with Yu Song, Yiqi Li, and Puneet Manchanda

with Puneet Manchanda and Eric Schwartz (Invited for Revision at Journal of Marketing Research)

A majority of US households view content on online video streaming services, consuming on demand. Not surprisingly, ad spending on such services is growing rapidly. We develop a three-stage approach to deliver an optimal ad schedule that balances the interest of the viewer (content consumption) with that of the streaming platform (ad exposure). In the first stage, we use theoretical findings to develop two parsimonious metrics – Bingeability and Ad Tolerance – to capture the interplay between content consumption and ad exposure. Bingeability represents the number of completely viewed unique episodes of a show while Ad Tolerance represents the willingness of a viewer to continue watching after ad exposure. The second stage uses detailed data on viewing activity and ad delivery to predict these metrics for a viewing session using causal machine learning methods. This is achieved via tree-based algorithms combined with instrumental variables to accommodate the non-randomness in ad delivery. In the third stage, we use the predicted metrics as inputs to a novel constrained optimization procedure that provides the optimal ad schedule. We find that "win-win" ad schedules are possible that allow for a simultaneous increase in content consumption and ad exposure.

Keywords: Advertising Scheduling, Streaming Media, Binge-Watching, Causal Machine Learning, Optimization


with Puneet Manchanda (Job Market Paper)

The influencer marketing industry is growing exponentially because of the increasing popularity of social media stars who primarily reach their audience(s) via custom videos published on a variety of social media platforms (e.g., YouTube, Instagram, Twitter and TikTok). While there has been ample research to study the characteristics of conventional advertising videos and their impact on marketing outcomes, there has been little research on the design and effectiveness of influencer videos. Using publicly available data on YouTube influencer videos, we implement novel interpretable deep learning architectures, supported by transfer learning, to identify significant relationships between advertising content in influencer videos (across text, audio, and images) and video views, interaction rates and sentiment. This is followed up with a second study to investigate whether influencers “learn” these relationships over time. By avoiding ex-ante feature engineering, and instead using ex-post interpretation, our approach avoids making a trade-off between interpretability and predictive ability. We filter out relationships that are affected by confounding factors unassociated with an increase in attention to advertising content, thus facilitating the generation of plausible causal relationships between video design elements and marketing outcomes which can be tested in the field. Our key finding is that brand mentions in the first 30 seconds of a video are on average associated with a significant increase in attention to the brand but a significant decrease in sentiment expressed towards the video. We illustrate the learnings from our approach for both influencers and brands.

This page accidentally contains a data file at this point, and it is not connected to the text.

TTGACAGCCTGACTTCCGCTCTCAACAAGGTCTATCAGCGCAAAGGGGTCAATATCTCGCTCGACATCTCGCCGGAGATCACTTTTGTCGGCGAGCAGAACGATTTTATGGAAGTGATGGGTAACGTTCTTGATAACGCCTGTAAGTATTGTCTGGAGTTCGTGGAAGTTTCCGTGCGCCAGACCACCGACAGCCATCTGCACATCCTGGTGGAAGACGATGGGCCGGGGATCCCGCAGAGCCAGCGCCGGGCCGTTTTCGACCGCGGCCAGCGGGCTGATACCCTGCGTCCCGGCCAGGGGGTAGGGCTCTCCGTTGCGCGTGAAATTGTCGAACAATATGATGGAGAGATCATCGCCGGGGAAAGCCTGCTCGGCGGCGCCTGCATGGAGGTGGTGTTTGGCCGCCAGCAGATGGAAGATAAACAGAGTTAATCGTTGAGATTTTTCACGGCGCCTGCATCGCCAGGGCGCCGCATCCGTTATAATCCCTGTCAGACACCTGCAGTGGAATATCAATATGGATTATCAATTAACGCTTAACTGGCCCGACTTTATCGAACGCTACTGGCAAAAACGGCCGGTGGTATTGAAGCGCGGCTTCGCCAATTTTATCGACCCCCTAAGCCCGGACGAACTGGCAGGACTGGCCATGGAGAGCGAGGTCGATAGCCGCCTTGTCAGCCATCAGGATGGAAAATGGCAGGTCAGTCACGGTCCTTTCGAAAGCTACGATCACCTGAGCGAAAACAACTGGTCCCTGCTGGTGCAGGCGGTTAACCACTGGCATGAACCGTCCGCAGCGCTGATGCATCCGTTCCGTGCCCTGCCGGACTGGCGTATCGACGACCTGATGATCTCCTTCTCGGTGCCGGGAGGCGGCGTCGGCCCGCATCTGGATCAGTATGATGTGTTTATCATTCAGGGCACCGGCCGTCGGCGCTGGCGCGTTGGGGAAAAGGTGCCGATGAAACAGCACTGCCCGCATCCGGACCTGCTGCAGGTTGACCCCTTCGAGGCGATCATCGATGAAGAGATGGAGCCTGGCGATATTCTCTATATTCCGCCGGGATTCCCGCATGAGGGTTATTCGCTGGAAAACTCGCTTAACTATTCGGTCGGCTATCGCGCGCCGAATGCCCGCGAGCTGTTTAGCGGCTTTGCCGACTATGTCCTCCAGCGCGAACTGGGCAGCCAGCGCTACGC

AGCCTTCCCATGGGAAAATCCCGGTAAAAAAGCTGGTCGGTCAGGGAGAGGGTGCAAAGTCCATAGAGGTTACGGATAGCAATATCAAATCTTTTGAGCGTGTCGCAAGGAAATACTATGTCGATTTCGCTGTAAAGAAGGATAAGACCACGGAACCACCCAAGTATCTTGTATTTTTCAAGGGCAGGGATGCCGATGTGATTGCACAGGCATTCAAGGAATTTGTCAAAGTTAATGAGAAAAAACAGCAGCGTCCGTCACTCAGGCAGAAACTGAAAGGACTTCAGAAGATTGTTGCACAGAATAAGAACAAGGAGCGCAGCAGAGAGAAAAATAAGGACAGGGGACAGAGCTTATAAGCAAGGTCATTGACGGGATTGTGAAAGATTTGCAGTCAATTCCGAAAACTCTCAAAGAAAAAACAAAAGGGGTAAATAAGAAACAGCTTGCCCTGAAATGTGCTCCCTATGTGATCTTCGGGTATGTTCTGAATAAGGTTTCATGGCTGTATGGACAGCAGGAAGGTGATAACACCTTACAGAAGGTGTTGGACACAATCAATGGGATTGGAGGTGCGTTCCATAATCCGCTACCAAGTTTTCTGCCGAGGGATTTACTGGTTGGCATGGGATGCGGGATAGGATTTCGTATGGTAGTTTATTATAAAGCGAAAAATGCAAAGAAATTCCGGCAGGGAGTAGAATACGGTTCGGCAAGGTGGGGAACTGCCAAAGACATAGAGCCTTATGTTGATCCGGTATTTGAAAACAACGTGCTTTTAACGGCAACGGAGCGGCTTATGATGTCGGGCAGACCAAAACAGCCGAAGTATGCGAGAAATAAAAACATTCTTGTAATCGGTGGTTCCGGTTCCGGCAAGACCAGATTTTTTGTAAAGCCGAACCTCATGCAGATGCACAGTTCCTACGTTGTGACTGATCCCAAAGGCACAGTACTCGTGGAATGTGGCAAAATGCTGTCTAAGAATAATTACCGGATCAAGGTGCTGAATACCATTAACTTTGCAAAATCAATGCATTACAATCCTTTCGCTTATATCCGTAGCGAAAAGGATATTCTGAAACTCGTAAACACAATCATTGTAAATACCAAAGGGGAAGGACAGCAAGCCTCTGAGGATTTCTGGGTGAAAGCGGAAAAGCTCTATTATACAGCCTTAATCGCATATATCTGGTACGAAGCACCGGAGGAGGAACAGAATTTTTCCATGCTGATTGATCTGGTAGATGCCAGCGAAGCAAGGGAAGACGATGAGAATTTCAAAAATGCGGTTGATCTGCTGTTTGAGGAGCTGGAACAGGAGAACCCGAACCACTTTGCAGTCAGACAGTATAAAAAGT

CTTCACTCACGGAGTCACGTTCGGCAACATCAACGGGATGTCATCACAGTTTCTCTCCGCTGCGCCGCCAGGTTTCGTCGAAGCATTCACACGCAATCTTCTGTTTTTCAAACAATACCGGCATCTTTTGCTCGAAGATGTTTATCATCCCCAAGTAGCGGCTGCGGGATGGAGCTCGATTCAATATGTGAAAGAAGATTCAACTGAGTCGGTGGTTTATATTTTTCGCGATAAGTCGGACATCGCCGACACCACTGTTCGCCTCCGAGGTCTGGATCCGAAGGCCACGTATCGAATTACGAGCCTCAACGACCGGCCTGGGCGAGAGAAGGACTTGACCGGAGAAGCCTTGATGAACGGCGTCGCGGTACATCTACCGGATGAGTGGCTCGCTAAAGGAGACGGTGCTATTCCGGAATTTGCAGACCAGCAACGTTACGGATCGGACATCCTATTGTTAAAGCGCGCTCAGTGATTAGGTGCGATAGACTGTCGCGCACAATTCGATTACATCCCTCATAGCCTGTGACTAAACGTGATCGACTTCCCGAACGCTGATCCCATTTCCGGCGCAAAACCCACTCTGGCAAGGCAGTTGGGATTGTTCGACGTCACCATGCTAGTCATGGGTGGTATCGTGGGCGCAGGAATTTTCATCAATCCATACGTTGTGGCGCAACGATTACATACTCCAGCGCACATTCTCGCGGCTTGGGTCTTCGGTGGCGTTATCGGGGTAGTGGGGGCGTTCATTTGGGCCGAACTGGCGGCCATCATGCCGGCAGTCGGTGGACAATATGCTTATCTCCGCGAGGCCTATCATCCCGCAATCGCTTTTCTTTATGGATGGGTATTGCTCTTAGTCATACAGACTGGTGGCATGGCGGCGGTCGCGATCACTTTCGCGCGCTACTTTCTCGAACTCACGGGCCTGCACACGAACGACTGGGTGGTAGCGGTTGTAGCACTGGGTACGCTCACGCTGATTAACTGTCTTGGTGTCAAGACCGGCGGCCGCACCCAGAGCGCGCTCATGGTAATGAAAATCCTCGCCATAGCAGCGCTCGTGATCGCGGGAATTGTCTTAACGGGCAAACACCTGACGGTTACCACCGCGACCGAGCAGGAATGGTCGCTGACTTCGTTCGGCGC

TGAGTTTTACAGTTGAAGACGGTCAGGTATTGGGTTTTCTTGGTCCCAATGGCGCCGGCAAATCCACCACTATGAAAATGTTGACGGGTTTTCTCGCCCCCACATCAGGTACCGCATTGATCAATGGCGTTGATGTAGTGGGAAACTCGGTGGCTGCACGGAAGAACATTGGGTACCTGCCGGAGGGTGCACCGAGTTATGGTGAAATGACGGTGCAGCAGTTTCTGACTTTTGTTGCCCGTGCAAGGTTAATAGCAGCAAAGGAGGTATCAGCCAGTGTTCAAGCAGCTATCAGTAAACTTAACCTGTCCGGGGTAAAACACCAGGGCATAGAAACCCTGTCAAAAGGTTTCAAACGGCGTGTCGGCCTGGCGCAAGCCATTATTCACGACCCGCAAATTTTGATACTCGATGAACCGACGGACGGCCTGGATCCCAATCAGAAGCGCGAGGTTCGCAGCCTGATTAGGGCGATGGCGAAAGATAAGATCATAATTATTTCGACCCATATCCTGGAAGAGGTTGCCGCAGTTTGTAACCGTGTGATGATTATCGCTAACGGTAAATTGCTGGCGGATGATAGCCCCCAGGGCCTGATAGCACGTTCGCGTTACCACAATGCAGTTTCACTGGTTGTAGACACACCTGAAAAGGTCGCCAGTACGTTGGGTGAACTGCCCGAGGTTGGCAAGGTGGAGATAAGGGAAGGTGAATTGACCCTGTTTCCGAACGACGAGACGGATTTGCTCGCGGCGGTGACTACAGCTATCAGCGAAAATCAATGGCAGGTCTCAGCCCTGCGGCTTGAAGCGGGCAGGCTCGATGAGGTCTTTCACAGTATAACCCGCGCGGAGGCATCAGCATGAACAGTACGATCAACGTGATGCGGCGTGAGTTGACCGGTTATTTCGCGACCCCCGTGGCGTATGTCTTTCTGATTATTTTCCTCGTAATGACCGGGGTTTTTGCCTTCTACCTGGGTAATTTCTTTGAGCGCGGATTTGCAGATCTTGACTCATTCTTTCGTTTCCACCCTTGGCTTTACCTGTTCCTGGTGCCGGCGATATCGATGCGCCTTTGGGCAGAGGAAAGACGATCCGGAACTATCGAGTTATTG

Keywords: Video Influencers, Social Media, Interpretable Machine Learning, Deep Learning, Transfer Learning


with Puneet Manchanda

© June 2020 by Prashant Rajaram